Whatever is identified by this term, it’s not the processor as such. At least it seems to be a qualcomm snapdragon 6xx all the time.

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I excluded everything which didn’t fit 1.8 GHz because the 632 I saw with 1.8 GHz had very similar performance.

The Xiaomi Mi A2 and A3 have better memory bandwidth. The A3 furthermore, has better performance as well. 660 is out of the question.

The Motorola Moto G7 you linked has very similar performance as the FP3 which further supports a 632 narrative.

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I did not mean to imply anything else.
I am actually really convinced already.
I just wanted to show, that this term does not help to clarify anything.
And maybe someone has any idea, what this identifier on geekbench really identifies?

The following is related to this topic of discussion only in that I’m interested in the financial success of the FP3. Basically it’s a meandering reflection on how consumer trends, product placing and brand image could affect future market share. I want Fairphone to do well and I want their consumer base to grow. I’m getting increasingly exited about their new product release as the clock ticks down.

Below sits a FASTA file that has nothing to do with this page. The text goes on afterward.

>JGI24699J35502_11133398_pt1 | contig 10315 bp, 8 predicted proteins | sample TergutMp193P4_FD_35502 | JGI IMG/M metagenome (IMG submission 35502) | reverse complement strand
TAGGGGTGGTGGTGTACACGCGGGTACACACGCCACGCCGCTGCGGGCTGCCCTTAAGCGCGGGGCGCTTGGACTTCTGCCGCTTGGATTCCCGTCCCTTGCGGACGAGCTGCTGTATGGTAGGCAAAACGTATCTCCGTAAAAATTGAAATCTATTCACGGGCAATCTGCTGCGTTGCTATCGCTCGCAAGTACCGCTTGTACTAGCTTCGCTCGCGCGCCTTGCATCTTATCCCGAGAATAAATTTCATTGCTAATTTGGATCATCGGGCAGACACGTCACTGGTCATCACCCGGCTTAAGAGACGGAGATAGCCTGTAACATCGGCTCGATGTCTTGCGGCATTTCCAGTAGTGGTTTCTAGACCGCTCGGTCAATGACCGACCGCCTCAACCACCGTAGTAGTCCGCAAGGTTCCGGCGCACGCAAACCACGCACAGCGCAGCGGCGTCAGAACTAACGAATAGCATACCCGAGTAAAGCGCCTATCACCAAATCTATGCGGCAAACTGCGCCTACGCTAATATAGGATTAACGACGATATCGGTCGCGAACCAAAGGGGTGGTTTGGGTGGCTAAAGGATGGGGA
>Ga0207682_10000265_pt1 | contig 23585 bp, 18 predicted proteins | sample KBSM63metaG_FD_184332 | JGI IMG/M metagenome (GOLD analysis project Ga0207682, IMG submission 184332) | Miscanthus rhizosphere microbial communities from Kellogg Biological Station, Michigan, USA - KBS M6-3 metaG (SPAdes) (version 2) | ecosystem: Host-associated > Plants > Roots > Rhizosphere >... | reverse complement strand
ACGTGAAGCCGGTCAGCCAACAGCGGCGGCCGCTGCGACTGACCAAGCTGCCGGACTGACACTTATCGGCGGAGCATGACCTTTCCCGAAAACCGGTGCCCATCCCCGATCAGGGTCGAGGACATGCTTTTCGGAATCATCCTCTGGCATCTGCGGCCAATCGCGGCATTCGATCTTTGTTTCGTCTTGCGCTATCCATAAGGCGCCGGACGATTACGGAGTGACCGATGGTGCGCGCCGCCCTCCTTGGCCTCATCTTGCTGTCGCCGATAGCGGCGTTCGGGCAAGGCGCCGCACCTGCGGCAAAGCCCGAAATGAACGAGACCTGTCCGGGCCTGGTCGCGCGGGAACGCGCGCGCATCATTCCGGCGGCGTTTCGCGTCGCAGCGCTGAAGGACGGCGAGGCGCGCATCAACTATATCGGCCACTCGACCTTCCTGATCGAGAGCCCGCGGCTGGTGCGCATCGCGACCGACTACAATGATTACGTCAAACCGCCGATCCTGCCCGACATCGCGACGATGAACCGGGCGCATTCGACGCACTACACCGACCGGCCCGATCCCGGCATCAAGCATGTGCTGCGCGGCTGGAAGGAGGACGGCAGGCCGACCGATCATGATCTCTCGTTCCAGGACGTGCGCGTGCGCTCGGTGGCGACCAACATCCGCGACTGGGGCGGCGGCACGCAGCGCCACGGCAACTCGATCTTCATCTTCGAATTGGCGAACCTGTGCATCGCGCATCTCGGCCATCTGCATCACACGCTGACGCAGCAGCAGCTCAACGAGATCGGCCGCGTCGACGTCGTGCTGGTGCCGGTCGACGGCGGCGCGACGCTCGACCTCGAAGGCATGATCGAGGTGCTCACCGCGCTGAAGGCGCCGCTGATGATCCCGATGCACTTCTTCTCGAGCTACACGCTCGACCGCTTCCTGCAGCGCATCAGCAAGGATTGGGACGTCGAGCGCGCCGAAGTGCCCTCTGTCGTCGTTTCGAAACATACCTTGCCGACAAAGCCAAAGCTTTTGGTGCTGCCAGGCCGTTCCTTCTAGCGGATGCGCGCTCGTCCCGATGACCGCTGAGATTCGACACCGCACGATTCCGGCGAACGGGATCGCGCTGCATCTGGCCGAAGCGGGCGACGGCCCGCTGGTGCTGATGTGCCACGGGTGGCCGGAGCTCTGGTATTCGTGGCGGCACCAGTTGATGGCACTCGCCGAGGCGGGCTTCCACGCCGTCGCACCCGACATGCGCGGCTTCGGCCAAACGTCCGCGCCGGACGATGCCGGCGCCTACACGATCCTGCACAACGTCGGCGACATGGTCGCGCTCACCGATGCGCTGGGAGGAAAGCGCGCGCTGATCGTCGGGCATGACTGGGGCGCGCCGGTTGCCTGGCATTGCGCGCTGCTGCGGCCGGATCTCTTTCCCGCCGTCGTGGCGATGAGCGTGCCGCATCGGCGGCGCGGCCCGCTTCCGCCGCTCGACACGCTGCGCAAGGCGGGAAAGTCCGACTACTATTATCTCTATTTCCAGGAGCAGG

Frandroid ran an exclusive on the future fairphone back in May 2017. This is already discussed on this forum here: Fairphone 3 - Interview of Bas from FrAndroid. It’s no longer a relevant discussion topic, because we’ve had more recent news about the Fairphone 3 since then. However, I found the comments at the end of the original web article to be just as revealing as the web article itself. They got quite toxic. Fairphone was accused of ‘greenwashing’. I don’t think this is fair. Some commenters defended Fairphone’s efforts to create an ethically responsible smartphone. Those that defended Fairphone did so staunchly. The company has an unshakably loyal base, and that’s really something. You could say they are die-hard fans. Those that denigrated it were more reflective of perhaps some of the websites more regular reader base, or at least those that find the time to post comments on gadget websites. Their main argument was that Fairphone’s only sales argument was ethical responsibility. To be reductive, this didn’t interest them. One guy said that if Fairphone met him half way by releasing a Qualcomm Snapdragon 6xxx series processor instead of the proposed 4xxx series, then he would be prepared to buy into it. Low and behold, we now more or less know that Fairphone is releasing a 6xxx processor. It should come as no surprise that Fairphone pays attention to media comments and market trends. They released survey results of their biggest customer fan-base profile themselves. They are on top of their game.